If You Had To Purchase Your Home Again Today, Could You Afford It?

Owen Winkelmolen

Fee-for-service financial planner and founder of PlanEasy.ca

One disconcerting phenomenon we’ve noticed recently is that many people, if they had to purchase their home again today, likely couldn’t afford it.

With changes to down payment rules and mortgage qualification, plus the recent increase in home prices, the “numbers” needed to qualify for a home purchase are higher than ever.

The fact is that many people, if they were to purchase again today, would be priced out of their own homes!

There are a few reasons for this, which we’ll explore below, but based on affordability today, many of us might not be able to afford the home we live in today if we had to purchase it again.

We will also share three examples below of people who purchased their home in the past but likely couldn’t afford the same home today if they had to purchase again.

 

 

Down Payment Rules

One big change for home buyers is that the rules for down payment have become more stringent than in the past.

A home that could have been purchased with a 5% down payment would now require between 5% and 20% down. These new rules have made it more challenging to purchase a home.

Homes under $500,000 require a minimum of 5% down payment. For example, a $500,000 home requires a down payment of just $25,000 or 5%.

Homes over $500,000 require a 5% down payment on the first $500,000 but then 10% down payment on any amount over $500,000. That means a $750,000 home requires a down payment of $50,000 or 6.67% at a minimum.

Homes over $1,000,000 however require even more, a minimum of 20%. While in the past a $1,000,000+ home could be purchased with a $50,000 down payment, it would now require $200,000 at a minimum.

These rules may have seemed less important when they first came out, but this has become more relevant lately as home prices continue to rise.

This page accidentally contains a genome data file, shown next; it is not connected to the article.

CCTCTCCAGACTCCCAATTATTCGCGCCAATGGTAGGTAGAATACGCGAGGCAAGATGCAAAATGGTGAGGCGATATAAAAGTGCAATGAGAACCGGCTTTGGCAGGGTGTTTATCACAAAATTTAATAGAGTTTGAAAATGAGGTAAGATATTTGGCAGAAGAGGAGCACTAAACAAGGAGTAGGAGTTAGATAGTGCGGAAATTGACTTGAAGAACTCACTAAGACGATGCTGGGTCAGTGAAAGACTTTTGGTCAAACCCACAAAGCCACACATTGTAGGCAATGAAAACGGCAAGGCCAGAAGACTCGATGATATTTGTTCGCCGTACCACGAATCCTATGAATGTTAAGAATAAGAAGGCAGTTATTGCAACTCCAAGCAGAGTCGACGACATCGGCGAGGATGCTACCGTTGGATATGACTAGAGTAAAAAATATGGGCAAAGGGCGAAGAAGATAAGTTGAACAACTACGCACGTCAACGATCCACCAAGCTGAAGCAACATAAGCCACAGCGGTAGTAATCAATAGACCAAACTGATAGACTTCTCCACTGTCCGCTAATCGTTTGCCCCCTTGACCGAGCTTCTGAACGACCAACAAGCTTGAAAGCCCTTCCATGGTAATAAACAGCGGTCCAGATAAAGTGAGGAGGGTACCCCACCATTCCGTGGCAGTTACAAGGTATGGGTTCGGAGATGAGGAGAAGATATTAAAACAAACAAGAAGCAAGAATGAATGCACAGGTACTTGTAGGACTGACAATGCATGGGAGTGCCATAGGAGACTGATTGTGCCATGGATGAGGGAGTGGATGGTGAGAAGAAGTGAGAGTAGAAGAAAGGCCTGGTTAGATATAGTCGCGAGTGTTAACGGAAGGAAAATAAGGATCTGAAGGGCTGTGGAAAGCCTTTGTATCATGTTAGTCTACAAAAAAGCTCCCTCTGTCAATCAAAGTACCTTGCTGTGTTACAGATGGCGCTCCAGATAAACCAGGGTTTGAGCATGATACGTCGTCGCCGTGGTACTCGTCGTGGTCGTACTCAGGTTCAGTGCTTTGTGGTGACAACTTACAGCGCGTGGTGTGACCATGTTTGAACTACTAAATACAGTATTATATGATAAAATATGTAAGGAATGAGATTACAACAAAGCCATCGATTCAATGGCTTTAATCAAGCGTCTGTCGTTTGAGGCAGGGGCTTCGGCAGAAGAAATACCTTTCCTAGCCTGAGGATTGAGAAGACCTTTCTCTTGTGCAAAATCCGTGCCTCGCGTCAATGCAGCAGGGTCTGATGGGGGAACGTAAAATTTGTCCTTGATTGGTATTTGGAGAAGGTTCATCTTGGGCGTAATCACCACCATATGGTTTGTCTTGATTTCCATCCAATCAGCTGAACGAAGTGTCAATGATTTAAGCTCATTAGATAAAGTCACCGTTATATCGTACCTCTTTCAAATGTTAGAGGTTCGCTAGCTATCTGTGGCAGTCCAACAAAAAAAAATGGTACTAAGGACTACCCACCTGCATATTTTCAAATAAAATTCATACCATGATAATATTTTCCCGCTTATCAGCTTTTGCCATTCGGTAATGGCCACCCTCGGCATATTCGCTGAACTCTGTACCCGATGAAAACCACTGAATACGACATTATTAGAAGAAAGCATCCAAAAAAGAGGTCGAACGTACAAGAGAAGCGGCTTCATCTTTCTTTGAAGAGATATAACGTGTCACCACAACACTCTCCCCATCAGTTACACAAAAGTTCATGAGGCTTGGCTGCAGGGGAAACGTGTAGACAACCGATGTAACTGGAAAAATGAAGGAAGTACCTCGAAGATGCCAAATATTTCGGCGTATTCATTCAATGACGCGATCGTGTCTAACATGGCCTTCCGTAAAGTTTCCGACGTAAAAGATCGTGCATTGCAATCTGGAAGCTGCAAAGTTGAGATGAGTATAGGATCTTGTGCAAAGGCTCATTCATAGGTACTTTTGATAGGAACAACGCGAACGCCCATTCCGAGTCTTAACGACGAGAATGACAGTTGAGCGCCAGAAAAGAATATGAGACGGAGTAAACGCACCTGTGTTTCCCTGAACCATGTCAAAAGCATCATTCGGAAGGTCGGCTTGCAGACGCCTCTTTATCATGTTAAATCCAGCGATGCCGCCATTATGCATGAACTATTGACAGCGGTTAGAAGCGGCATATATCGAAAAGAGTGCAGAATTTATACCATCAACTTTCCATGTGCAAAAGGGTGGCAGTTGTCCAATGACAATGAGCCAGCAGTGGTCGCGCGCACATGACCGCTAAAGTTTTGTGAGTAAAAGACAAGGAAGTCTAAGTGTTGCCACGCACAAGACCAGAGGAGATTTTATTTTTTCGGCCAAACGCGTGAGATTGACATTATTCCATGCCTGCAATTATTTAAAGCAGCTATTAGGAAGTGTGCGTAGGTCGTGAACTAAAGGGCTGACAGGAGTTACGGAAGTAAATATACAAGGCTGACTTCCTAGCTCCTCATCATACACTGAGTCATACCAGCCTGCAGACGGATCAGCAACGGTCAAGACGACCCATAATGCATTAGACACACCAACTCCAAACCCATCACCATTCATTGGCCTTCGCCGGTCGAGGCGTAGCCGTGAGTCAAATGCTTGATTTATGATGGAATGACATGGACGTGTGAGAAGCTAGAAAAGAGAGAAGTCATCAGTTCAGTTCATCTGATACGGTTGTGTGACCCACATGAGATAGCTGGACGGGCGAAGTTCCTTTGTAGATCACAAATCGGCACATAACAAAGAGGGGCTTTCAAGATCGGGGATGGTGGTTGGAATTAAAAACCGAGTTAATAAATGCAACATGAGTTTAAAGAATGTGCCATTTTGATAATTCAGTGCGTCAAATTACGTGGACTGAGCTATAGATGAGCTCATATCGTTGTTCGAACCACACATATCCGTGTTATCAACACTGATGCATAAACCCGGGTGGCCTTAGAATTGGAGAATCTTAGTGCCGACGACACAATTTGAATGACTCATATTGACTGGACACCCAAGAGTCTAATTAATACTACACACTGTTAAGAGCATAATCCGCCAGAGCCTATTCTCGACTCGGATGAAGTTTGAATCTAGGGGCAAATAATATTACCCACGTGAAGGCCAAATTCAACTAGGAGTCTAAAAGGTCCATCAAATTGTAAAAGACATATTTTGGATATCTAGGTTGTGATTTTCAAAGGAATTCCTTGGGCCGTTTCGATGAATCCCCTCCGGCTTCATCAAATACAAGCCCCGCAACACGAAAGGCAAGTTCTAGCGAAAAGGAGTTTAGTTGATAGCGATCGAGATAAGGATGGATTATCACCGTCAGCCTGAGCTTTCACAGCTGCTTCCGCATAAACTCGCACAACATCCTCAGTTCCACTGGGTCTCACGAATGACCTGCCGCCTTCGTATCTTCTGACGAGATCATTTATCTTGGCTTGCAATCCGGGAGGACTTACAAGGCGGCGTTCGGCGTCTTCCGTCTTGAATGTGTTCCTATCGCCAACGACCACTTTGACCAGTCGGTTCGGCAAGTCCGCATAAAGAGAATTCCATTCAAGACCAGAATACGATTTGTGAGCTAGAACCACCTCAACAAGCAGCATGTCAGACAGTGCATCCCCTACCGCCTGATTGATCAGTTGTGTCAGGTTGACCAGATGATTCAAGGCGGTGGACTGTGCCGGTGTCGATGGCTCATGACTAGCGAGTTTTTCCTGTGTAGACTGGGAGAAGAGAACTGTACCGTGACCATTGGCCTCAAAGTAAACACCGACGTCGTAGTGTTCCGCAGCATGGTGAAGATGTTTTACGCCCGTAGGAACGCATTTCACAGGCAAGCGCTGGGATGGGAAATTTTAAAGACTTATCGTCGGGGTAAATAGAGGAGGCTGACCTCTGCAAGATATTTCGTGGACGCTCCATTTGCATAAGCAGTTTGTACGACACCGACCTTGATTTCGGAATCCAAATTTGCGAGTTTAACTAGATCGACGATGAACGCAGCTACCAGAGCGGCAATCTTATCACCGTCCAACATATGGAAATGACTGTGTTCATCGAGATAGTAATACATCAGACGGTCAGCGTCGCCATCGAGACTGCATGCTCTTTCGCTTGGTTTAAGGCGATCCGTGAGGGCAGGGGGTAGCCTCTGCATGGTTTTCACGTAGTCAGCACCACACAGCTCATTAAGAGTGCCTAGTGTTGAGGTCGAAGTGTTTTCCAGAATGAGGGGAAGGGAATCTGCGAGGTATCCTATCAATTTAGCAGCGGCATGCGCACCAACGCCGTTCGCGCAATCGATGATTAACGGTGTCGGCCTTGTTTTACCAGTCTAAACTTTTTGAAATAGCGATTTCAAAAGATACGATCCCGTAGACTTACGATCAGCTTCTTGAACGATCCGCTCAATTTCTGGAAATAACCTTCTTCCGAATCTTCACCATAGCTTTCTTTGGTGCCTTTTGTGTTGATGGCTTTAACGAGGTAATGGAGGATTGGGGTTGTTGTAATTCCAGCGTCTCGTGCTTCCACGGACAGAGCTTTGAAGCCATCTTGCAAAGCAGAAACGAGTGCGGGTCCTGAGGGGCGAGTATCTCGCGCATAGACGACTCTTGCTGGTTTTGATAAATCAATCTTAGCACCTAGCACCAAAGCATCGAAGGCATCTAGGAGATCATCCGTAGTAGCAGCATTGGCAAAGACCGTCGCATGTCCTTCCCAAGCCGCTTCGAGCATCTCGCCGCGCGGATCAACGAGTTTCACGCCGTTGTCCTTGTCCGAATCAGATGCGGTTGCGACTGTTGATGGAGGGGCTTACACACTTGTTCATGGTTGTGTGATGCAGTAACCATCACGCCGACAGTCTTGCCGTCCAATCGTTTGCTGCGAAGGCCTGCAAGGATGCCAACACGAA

A home that used to be $500,000 five to ten years ago, which would only require a down payment of $25,000, may be worth $1,000,000+ now and require a down payment of $200,000+.

In this case, although the home value has doubled from $500,000 to $1,000,000, the required down payment has gone up by 8-times from $25,000 to $200,000!

The combination of down payment rules, coupled with rising home prices, means that saving up for a minimum down payment has become much harder.

Those who were able to purchase their home with only 5% to 20% down in the past may not be able to purchase their home again today due to the significantly higher down payment required.

 

 

Mortgage Qualification Rules

Similarly, tougher mortgage qualification rules have lowered the amount of mortgage debt a household can qualify for with the same level of income.

Mortgage qualification will differ slightly from one financial institution to another, but a good rule of thumb is that a maximum mortgage is between 3x to 4x gross household income.

A gross household income of $50,000 would qualify for a maximum mortgage of between $150,000 to $200,000.

A gross household income of $125,000 would qualify for a maximum mortgage of between $375,000 and $500,000.

A gross household income of $200,000 would qualify for a maximum mortgage of between $600,000 and $800,000.

Every situation is different, so we recommend speaking with an independent mortgage broker about your specific mortgage affordability. For example, one important thing to keep in mind is that the maximum mortgage will be reduced depending on the size of current debt payments and other monthly expenses. Monthly payments towards vehicle loans, lines of credit, credit cards, student loans etc. etc. can impact how much mortgage a household qualifies for.

 

 

Could You Purchase Your Home Today?

The result of these changes is that many people might not be able to purchase their current home again if they had to buy it today.